This context provides a useful background for an entire generation of politically committed British playwrights. The author’s detailed explanation shows how Churchill constructs political history from written documentation in ways that open up the material to contemporary issues. Vinegar Tom extends into the witch-hunting theme, turning from the persecution of known seventeenth-century radicals to the marginalized population of seventeenth-century women. Staged without a specific time or location, the play constructs a feminist history with pointed references to the present.

    In the play, Churchill contests the marginalizing tendencies of traditional historians without idealizing the past she seeks to recover (Adiseshiah Churchill’s Socialism 133). Many of Caryl Churchill’s plays display a preoccupation with political possibility and reveal traces of Utopian desire (Adisehiah Utopian Space). Her 1970s plays, in particular, intersect with and reflect a cultural context that produced rejuvenated engagements with Utopia (Adisehiah Utopian Space).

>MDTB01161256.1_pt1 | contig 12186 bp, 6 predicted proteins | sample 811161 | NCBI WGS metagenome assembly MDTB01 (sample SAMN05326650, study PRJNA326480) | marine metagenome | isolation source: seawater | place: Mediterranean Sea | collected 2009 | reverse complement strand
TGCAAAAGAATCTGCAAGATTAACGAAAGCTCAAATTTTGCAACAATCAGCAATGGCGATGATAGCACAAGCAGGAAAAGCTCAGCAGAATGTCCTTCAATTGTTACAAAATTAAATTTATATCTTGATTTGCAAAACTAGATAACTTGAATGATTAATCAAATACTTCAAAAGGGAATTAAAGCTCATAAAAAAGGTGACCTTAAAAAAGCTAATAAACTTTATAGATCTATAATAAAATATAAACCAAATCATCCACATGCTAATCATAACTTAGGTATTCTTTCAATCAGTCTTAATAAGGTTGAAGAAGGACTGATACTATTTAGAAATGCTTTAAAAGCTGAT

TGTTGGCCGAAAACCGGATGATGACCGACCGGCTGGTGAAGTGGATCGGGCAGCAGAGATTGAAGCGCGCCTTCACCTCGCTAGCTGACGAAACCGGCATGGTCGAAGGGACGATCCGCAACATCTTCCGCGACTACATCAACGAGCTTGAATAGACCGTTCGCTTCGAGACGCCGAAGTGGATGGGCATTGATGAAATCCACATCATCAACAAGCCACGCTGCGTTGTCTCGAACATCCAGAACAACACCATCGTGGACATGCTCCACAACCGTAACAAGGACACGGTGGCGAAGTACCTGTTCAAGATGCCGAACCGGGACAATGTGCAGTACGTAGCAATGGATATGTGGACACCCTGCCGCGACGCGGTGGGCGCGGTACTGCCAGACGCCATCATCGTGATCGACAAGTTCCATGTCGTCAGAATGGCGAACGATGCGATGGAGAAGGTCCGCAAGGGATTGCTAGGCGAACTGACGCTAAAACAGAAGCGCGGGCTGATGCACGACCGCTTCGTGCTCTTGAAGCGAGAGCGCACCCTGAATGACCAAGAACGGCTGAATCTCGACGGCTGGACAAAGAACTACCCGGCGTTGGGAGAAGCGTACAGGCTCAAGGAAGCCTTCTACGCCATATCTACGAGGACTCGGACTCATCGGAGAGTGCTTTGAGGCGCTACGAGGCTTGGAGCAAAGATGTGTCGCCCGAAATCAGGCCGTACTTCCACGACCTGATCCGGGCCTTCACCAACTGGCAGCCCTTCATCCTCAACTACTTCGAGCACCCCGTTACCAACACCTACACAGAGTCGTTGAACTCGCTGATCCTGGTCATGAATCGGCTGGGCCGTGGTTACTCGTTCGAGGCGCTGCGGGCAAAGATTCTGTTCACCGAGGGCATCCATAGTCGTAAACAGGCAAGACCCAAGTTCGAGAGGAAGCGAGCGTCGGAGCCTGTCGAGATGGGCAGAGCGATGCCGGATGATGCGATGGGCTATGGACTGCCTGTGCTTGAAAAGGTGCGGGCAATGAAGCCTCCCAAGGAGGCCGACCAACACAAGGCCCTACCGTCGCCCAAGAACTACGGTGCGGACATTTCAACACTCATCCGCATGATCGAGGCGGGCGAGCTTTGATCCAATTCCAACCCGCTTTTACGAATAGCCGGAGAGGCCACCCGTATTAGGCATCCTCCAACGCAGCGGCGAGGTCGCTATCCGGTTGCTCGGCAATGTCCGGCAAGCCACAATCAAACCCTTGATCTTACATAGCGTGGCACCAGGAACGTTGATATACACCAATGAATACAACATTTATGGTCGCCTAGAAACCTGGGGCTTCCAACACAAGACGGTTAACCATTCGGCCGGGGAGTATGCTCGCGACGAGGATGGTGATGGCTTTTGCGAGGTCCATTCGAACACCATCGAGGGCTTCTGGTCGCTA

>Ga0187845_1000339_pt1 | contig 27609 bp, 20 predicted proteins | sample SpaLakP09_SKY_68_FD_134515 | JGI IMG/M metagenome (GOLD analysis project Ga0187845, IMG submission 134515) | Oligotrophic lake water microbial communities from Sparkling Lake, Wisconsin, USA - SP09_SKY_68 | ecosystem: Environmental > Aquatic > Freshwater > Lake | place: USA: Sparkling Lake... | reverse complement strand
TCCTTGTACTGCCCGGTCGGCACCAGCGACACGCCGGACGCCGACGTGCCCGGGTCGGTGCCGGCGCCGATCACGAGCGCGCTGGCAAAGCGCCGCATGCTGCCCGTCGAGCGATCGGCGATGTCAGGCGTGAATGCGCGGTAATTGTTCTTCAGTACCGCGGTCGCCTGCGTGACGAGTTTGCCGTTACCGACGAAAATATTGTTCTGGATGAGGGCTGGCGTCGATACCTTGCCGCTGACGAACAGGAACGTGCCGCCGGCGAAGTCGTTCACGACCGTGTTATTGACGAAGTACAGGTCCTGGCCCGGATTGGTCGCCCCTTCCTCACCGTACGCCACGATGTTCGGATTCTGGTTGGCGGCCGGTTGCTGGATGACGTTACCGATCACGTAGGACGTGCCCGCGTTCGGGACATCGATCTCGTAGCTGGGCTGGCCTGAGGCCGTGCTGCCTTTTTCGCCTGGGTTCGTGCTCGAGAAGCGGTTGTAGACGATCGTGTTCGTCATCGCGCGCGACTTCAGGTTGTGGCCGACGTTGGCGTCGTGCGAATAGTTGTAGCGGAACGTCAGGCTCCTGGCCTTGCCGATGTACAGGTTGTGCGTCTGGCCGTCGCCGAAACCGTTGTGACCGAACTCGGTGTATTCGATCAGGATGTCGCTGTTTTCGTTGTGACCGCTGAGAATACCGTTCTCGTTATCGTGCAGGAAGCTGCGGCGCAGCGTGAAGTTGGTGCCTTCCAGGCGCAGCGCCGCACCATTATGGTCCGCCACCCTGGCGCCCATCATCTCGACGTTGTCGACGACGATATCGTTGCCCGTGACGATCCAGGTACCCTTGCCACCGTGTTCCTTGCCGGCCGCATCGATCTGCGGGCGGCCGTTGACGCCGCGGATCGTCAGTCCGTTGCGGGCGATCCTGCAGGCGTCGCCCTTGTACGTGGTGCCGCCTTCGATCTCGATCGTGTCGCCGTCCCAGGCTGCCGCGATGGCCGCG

The theatre groups Joint Stock and Monstrous Regiment, who performed the original productions of her history plays Light Shining in Buckinghamshire (1976) and Vinegar Tom (1976) (Constanakis 159), were additionally committed to Utopian considerations of non-hierarchical collaborative working methods and participated in a system of pay parity. Adisehiah’s essay “Utopian Space in Caryl Churchill’s History Plays: Light Shining in Buckinghamshire and Vinegar Tom” seeks firstly to explore the ways in which theatre, Utopia and space can be brought together theoretically.

    Secondly to read Churchill’s history plays with reference to the Utopian dimensions of their production contexts as well as with regard to the potentiality of Utopian (historical) space—both literal (physical spaces) and metaphorical (spaces of possibility)—that can be traced in the plays. Vinegar Tom works as an engagement with the present as well as the past. In the context of active political practice by the Women’s Liberation Movement (WLM), the play was peculiarly topical in the mid-1970s (Constanakis 161).